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Metastatic relapse after diagnosis of early stage breast cancer is the common pathway leading to mortality
from the disease. How to prevent relapses remains perhaps the most important unsolved problem in
oncology. We need to learn more about mechanisms of metastases seeding and progression for a variety of
clinical and scientific reasons.
As my colleagues and I recently reported, analysis of clinical breast cancer relapse data after mastectomy
suggests most distant relapses occur within 4 years of surgery and are precipitated or accelerated by something
that happens around the time of surgery. Sudden growth from single cells and angiogenesis of avascular
micrometastases are indicated. Late relapses are not accelerated by surgery. Many clinical characteristics of breast
cancer can be explained with this hypothesis. Recent retrospective analysis of clinical data from one Brussels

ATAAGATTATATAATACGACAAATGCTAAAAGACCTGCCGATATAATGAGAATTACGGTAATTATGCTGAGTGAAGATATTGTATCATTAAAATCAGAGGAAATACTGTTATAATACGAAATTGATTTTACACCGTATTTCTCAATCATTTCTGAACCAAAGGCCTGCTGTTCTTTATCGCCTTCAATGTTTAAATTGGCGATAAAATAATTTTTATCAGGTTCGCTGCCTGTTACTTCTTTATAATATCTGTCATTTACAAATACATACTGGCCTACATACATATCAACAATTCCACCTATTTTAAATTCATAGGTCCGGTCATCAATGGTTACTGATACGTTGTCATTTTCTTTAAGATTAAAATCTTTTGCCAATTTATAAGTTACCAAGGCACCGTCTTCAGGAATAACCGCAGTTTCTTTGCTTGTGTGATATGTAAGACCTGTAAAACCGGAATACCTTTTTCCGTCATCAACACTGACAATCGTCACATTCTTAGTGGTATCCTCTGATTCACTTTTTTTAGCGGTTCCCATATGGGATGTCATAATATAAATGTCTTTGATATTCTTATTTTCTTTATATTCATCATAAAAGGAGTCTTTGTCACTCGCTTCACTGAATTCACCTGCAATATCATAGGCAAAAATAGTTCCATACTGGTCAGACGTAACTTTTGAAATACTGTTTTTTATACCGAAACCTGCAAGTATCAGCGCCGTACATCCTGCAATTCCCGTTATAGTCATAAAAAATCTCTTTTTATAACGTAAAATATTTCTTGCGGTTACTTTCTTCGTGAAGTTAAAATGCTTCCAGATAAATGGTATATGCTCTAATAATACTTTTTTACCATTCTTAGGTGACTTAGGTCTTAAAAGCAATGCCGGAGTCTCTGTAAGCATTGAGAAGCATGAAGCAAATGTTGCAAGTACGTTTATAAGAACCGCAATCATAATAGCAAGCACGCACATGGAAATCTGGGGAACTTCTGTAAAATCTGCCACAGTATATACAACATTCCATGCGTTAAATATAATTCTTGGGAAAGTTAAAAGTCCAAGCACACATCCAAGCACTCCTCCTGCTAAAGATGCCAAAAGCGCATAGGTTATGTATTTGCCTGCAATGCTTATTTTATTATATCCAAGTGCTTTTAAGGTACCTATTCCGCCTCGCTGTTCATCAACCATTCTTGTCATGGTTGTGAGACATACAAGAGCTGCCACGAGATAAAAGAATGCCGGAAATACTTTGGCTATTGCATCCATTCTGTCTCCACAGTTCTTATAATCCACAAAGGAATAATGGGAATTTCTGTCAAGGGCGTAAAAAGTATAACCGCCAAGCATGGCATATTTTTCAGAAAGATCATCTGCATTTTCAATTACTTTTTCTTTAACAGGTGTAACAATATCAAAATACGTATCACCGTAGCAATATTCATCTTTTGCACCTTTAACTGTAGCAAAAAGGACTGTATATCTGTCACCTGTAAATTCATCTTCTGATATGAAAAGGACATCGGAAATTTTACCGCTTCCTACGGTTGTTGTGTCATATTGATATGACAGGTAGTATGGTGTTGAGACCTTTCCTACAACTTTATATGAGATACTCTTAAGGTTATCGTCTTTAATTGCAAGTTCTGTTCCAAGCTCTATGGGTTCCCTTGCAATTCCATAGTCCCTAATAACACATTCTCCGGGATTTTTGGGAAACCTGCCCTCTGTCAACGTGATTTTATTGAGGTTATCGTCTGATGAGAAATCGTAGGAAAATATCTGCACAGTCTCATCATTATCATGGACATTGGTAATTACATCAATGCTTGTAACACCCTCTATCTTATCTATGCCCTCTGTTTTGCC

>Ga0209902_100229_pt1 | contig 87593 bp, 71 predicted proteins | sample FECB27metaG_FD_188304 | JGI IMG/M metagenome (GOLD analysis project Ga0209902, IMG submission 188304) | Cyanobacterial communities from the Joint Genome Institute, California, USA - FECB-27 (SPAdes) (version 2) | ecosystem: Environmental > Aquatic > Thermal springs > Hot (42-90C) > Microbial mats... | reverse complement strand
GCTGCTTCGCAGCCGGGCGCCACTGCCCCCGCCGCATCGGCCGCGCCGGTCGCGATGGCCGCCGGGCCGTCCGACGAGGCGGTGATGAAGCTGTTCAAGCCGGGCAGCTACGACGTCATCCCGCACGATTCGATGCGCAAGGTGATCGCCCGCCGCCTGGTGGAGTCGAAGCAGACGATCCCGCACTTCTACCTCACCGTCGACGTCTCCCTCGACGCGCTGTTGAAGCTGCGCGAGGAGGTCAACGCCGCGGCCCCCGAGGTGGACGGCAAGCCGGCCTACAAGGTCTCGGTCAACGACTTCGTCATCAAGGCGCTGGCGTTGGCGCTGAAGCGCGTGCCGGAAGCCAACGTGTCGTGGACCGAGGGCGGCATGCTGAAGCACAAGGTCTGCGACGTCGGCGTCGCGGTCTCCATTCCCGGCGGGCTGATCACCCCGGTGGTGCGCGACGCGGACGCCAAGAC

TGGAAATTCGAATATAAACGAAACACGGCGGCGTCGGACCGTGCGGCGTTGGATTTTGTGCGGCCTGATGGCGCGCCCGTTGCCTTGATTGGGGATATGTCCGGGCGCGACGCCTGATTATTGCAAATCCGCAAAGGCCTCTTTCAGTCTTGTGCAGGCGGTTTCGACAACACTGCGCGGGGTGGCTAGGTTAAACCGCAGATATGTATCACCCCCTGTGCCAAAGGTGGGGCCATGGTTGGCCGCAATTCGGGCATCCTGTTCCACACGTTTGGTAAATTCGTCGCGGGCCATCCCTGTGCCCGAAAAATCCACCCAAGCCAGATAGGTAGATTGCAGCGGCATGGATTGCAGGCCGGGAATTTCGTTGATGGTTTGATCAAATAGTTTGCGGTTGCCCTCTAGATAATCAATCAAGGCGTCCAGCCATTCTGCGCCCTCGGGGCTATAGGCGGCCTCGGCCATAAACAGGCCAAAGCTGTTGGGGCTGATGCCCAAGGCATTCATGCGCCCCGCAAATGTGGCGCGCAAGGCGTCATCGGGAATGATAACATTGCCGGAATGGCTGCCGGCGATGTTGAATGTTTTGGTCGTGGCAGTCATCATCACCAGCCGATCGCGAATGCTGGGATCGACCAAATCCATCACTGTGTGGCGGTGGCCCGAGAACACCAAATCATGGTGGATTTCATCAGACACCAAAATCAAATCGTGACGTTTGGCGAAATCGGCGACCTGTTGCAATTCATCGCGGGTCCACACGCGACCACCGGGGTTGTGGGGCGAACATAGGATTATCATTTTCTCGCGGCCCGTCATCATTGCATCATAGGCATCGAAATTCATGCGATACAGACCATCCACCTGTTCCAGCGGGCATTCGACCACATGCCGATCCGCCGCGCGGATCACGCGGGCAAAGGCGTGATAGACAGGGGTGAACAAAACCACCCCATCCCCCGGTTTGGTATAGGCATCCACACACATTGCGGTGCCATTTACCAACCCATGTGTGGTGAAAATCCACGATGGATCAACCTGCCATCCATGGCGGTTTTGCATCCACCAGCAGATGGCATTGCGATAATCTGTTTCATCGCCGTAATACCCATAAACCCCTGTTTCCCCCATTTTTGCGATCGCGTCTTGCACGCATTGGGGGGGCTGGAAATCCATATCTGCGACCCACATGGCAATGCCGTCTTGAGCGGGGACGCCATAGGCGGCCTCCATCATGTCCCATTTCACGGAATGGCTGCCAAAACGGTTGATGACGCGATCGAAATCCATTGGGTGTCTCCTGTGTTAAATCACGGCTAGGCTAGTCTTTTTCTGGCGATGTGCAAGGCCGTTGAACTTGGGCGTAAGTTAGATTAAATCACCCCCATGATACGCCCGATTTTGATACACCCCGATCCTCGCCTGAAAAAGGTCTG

hospital indicates early relapse events were reduced 5-fold when NSAID ketorolac was used as perioperative
analgesic. Combining the surgery induced metastatic activity hypothesis with these data suggests transient
systemic inflammation following primary tumor removal may facilitate most metastatic activity and was
effectively blocked by the perioperative NSAID. Post surgical systemic inflammation has been independently
verified by inflammatory marker IL-6 presence in serum. While breast cancer is known as a disease that runs its
course in over a decade, most of the damage seems to occur in the week or two after surgery. This suggests new
mechanisms for metastatic initiation and progression and possibly an effective nontoxic, low cost intervention
that may significantly reduce mortality from breast cancer.
Michael Retsky pursued his Ph.D. in Physics from University of Chicago and made a career change from physics to cancer
research. He is Editor-in-Chief of Journal of Bioavailability and Bioequivalence, on staff at Harvard School of Public Health,
honorary faculty at University College London, and Prof. Adj. at UANL, Monterrey, Mexico. He was on Judah Folkman?s staff at
Harvard Medical School for 12 years. He is on the board of directors of the Colon Cancer Alliance and has published more than
60 papers in physics and cancer. He has a patent pending for treatment of early stage cancer.
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